Hide and skin: what’s in it for you?24 November 2008
This is the first in a series of articles that will explain the principle components that are found in hides and skin, what their functions are in life and what their implications are for the tanner.
Let's start by looking at hide and skin in very general terms; what is the original purpose of this amazing material that we use to make leather from? Well, surprisingly, skin is a truly multipurpose material performing a whole host of functions that are essential for life. Among other things, it is a:
- Packaging material - it is an elasticated, self-sealing bag that safely contains everything within whilst still allowing free movement. Life would be very messy without it!
- Microbial barrier - it is a seal that prevents microbes entering and leaving the body. Without it a living creature would soon die from infection.
- Temperature regulator - it keeps a creature warm when the weather is cold and cools it down when it is hot.
- Umbrella - it offers protection from the elements; the sun and rain in particular.
- Identity card - it provides outwardly distinguishing features that enable other creatures to clearly identify species, gender or age.
- Camouflage - just as its shape and colouration provide a means of identification, it can also enable a creature to become barely visible in certain surroundings.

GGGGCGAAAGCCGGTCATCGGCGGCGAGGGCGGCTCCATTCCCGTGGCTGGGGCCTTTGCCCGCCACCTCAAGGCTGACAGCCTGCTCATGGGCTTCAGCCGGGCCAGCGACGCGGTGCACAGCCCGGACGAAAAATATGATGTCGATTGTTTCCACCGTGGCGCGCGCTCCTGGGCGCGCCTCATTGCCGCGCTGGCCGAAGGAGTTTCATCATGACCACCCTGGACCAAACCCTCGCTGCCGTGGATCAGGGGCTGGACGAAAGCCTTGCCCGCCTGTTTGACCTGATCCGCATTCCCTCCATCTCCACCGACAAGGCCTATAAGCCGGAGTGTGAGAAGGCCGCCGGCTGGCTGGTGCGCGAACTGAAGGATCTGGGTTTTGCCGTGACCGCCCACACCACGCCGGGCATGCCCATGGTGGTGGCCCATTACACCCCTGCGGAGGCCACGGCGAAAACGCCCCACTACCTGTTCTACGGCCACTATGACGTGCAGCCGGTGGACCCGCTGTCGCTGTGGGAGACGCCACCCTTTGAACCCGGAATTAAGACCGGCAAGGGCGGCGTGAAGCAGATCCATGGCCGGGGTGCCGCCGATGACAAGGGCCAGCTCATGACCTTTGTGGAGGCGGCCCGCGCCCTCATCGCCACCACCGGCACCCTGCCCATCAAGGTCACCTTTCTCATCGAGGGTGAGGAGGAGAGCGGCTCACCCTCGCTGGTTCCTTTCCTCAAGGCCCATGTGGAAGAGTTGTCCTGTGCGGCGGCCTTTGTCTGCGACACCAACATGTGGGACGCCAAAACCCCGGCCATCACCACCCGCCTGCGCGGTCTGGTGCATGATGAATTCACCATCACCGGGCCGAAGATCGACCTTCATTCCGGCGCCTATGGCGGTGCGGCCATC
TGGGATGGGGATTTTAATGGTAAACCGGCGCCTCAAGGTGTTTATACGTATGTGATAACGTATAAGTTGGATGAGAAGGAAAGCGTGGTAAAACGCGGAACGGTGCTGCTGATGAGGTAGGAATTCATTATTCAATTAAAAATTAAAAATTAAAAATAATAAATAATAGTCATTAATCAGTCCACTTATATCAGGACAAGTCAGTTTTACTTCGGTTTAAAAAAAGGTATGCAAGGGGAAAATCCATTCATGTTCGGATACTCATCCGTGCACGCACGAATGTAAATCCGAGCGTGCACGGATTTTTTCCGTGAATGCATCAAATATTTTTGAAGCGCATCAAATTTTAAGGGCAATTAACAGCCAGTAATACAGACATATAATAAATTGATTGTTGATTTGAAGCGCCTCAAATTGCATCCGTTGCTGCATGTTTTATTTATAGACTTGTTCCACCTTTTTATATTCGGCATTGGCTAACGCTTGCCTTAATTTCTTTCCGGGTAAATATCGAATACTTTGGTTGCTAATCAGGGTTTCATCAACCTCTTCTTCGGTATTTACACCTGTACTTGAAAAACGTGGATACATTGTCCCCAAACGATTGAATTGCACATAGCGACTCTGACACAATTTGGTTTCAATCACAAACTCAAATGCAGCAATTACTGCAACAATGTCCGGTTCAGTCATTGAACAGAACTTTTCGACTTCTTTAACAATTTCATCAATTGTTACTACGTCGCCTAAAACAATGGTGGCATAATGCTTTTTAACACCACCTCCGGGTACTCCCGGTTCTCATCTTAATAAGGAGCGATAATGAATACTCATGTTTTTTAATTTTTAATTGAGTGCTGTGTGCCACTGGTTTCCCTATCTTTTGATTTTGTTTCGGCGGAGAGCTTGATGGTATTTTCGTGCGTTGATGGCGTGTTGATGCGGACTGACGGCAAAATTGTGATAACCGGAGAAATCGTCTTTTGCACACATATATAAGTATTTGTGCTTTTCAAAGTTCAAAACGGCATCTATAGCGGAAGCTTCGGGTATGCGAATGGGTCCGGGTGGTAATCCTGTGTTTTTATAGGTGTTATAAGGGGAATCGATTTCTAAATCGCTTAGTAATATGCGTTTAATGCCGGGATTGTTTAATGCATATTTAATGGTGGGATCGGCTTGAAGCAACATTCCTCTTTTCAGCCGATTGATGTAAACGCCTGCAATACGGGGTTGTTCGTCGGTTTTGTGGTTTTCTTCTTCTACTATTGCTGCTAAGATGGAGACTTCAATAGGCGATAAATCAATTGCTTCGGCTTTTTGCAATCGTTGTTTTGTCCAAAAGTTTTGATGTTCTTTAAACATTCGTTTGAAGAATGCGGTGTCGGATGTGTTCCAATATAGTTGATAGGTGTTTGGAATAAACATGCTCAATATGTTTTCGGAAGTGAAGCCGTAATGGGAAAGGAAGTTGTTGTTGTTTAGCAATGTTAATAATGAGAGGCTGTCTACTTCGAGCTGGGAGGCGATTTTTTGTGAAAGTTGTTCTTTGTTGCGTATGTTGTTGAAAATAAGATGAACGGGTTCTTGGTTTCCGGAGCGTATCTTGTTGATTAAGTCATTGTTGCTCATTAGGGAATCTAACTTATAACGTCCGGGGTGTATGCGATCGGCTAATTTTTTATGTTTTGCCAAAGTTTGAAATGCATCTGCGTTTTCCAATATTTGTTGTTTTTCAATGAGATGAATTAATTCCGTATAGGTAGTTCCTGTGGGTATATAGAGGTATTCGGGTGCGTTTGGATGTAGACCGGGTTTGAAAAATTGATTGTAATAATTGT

- Diagnostic tool - many serious diseases not directly associated with the skin have symptoms that visibly manifest themselves in the skin, eg jaundice.
- Water regulator - it provides a barrier that inhibits water loss and, therefore, stops the body becoming desiccated.
- Energy store - the body uses the skin to store fats as a future energy source. This fat also aids insulation in cold climates.
- Sensory organ - it houses nerve endings that enables a creature to feel things.
- Vitamin factory - vitamin D is produced in the skin when it is exposed to sunlight. This vitamin is essential for the proper formation of bones.
- Grip/release tool - in some animals certain areas of the skin grow ridges to provide grip, eg soles of the foot. In others, mucus is produced to make the skin slippery and difficult to hold on to.
- Breathing mechanism - some creatures, eg frogs, absorb oxygen through their skin.